Negotiating your medical bill can seem intimidating, but hospital billing departments are used to working with patients. However, this doesn’t mean your hospital will reduce your bill automatically.
Instead, do some research first. Websites like Healthcare Bluebook provide estimated costs for medical treatments in your area. You may also ask your healthcare provider if you can pay the Medicare rate. Often, Medicare rates are lower than master rates (the maximum amount the hospital charges for a procedure).
3. Ask for a payment plan
In some cases, your healthcare provider may agree to set up a payment plan. Payment plans spread the cost of medical expenses over several months or years. Healthcare payment plans may even come with low interest rates—or no interest at all.
You can request a payment plan after negotiating your bill, too. But before you ask, consider your financial circumstances and determine how much you can afford to pay each month. Otherwise, you could get stuck with unaffordable installments.
4. Consider medical financing
Finally, you may consider financing your medical bills. As a general rule, it’s not a good idea to put your medical bills on a credit card—unless you know you can repay the balance in full by the payment deadline. Rolling medical costs can result in late fees or high interest charges that drive up your cost of debt.
That said, there are some more manageable forms of financing to consider, including medical credit cards and medical loans.
- Medical credit cards are designed specifically for medical expenses. Some come with a 0% introductory APR period, which may last from a few months to several years. During this 0% interest period, you can make payments on your balance without any additional interest charges. However, interest will begin to accrue as soon as the window ends. So make sure you’ve repaid the balance in full.
- Medical loans are a type of personal loan used to pay for healthcare expenses, such as emergency care, surgery, and other costs. Most medical loans are unsecured, which means they aren’t backed by personal property. At Upstart, our model looks beyond your credit score, considering factors like your work experience and education1 to help you find the right medical loan. This may allow you to access affordable financing that makes paying your medical bills more manageable.
How long does a medical provider have to bill you?
Hospital billing procedures vary based on location. Some providers will send one bill within a few weeks. Others may send multiple bills over the course of several months.
Keep in mind that most hospitals require you to pay your bill within 30—60 days of receiving it. That’s why it’s so important to identify any errors and begin the bill negotiation or settlement process as quickly as possible.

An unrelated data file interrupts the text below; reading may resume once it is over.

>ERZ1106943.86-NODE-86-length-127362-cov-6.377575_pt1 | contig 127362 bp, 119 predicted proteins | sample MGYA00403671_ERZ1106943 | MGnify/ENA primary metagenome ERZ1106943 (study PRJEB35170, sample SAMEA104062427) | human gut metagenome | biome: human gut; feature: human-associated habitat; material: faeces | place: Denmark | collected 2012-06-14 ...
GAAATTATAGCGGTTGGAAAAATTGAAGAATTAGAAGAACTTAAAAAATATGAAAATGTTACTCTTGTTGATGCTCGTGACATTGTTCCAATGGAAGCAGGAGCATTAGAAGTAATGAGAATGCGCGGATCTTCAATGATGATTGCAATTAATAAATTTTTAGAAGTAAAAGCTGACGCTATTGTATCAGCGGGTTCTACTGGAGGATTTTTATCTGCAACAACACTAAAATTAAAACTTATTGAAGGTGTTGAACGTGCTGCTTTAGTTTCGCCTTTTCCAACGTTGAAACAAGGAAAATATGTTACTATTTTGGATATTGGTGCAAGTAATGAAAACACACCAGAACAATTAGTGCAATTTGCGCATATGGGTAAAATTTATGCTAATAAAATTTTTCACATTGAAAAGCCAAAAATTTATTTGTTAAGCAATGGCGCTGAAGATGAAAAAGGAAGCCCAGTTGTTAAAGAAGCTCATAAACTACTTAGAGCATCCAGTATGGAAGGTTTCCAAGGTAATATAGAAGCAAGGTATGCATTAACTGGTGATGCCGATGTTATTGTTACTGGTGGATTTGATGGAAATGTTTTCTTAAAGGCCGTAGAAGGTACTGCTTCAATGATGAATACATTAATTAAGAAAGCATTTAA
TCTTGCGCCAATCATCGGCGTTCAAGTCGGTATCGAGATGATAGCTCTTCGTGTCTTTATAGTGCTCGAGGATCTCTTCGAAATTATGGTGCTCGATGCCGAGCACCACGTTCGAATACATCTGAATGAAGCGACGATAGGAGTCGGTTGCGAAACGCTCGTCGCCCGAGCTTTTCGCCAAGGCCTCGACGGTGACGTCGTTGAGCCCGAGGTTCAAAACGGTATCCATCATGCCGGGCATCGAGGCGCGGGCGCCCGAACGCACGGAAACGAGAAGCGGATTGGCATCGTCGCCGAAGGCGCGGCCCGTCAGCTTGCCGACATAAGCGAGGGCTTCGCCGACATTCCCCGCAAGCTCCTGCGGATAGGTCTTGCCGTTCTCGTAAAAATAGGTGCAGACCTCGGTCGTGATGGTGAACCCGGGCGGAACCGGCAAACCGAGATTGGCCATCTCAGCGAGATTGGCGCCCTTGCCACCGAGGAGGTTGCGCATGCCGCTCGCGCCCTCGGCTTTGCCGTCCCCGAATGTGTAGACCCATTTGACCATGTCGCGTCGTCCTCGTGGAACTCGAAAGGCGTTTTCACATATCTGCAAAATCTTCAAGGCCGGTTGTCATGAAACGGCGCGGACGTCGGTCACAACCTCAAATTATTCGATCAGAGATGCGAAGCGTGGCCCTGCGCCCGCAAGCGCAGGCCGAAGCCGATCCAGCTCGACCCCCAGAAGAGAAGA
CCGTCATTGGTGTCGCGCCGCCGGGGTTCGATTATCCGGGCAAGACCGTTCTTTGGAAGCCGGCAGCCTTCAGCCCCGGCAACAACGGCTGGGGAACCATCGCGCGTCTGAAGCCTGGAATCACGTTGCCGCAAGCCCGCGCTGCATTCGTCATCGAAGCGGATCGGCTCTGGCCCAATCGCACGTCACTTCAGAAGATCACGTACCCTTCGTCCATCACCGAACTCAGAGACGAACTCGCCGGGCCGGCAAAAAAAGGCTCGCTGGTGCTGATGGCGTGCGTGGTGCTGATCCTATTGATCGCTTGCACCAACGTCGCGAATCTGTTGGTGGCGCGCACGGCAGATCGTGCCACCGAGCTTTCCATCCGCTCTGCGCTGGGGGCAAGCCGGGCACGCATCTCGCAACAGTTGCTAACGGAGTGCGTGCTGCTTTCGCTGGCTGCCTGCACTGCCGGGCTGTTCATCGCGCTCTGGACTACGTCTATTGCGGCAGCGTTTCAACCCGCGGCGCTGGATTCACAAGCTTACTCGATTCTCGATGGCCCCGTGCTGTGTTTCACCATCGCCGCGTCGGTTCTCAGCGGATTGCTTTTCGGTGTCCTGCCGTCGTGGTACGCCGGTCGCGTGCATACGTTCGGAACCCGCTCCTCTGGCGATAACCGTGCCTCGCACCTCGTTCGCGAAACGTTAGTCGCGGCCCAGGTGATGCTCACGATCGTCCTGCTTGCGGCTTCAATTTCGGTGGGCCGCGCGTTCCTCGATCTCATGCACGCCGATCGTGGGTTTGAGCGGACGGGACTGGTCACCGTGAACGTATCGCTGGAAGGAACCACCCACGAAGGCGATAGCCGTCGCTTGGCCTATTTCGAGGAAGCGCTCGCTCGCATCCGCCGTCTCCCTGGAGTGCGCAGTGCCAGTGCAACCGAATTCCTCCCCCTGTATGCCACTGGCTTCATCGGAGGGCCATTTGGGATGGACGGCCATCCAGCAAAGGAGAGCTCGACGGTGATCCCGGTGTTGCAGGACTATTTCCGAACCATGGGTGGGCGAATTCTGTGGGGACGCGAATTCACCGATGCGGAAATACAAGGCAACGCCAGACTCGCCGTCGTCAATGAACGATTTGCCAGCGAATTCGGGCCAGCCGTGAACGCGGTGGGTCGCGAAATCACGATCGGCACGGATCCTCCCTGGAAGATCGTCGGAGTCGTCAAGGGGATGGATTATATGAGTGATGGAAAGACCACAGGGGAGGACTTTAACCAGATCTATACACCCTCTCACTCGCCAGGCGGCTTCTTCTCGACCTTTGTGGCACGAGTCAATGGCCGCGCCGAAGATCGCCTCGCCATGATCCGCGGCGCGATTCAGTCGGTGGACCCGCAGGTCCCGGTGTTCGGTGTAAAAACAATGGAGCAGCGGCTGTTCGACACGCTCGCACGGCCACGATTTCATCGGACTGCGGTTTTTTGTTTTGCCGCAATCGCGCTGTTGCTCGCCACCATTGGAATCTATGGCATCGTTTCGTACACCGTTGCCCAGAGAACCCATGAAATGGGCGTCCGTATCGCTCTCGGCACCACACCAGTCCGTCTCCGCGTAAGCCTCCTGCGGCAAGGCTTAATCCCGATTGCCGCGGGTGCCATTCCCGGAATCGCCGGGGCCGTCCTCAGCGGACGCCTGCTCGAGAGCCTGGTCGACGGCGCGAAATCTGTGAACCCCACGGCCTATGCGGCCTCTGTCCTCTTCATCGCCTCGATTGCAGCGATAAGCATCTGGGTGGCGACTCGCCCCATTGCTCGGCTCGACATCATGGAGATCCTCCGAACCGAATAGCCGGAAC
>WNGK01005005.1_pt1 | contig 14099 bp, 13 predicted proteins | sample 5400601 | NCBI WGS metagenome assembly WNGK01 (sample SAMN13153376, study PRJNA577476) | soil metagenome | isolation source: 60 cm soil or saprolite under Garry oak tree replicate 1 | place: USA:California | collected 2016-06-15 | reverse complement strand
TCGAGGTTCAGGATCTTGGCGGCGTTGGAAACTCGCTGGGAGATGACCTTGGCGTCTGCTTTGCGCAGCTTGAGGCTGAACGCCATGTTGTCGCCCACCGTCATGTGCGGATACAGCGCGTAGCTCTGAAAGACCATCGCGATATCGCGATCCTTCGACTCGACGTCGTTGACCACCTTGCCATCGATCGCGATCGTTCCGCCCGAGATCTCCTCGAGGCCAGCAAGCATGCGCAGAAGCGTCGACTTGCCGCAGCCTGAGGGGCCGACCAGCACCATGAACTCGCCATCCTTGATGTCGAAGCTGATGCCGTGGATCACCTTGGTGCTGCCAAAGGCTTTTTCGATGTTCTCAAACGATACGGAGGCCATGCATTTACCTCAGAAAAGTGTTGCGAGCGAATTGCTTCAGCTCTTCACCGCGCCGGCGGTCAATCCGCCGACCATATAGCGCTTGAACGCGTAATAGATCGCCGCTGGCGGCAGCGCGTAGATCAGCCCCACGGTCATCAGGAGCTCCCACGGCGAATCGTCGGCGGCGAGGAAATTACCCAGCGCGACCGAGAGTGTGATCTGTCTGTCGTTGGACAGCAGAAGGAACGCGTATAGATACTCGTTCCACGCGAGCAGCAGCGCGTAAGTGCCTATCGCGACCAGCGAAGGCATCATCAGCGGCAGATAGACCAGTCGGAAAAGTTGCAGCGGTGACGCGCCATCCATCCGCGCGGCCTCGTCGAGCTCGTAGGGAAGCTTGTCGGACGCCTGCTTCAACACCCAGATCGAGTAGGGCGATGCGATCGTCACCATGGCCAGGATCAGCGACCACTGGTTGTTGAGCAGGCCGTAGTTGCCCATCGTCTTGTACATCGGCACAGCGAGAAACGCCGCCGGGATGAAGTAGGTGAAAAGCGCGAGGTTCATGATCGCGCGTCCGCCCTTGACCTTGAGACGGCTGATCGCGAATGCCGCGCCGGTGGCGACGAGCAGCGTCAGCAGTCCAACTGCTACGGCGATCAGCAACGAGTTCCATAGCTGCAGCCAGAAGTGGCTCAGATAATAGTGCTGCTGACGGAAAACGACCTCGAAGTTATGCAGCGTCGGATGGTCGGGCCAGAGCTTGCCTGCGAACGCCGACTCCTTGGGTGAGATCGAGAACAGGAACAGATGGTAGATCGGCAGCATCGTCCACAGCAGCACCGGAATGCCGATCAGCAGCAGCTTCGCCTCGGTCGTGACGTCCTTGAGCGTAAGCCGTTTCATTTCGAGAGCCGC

Can medical bills go to collections?
Medical debt can go to collections if it’s left unpaid. However, you won’t see medical collections on your credit report for 12 months. That means you have a year to pay off your medical debt before it can affect your credit score.
How to dispute medical collections on your credit report
Typically, you can dispute medical collections on your credit report if you’ve paid them off in full or if they’re erroneous.
If you find an error on your credit report, it’s important to gather evidence—such as receipts or bank statements—before requesting to have it removed.
On July 1, 2022, the 3 major credit bureaus decided to drop all repaid collections from credit reports. Thus, you shouldn’t see paid medical debt on your credit report. Previously, medical collections could remain on your credit report for up to 7 years, even if you paid it off in full.
If you determine there’s an error or find paid medical collections on your credit report, you can file a dispute with the credit agencies online, by mail, or over the phone. Learn more about the resolution process in the Consumer Financial Protection Bureau’s guide to disputing credit report errors.
Pro tip: Not sure if you have medical collections on your credit file? You can get a free copy of your credit report from AnnualCreditReport.com.
Make medical debt more manageable with affordable financing
Medical debt can be crushing. But rather than letting bills pile up, there are steps you can take to better manage your debt.
Negotiating a settlement and establishing a payment plan can help you take control of healthcare costs. Medical loans may be another affordable way to repay your debt and avoid the emotional burden of the collections process.
No matter which method you choose, take some time to research your options, talk with your hospital’s billing department, and determine the best course of action for your circumstances.
¹ Neither Upstart nor its bank partners have a minimum educational attainment requirement in order to be eligible for a loan.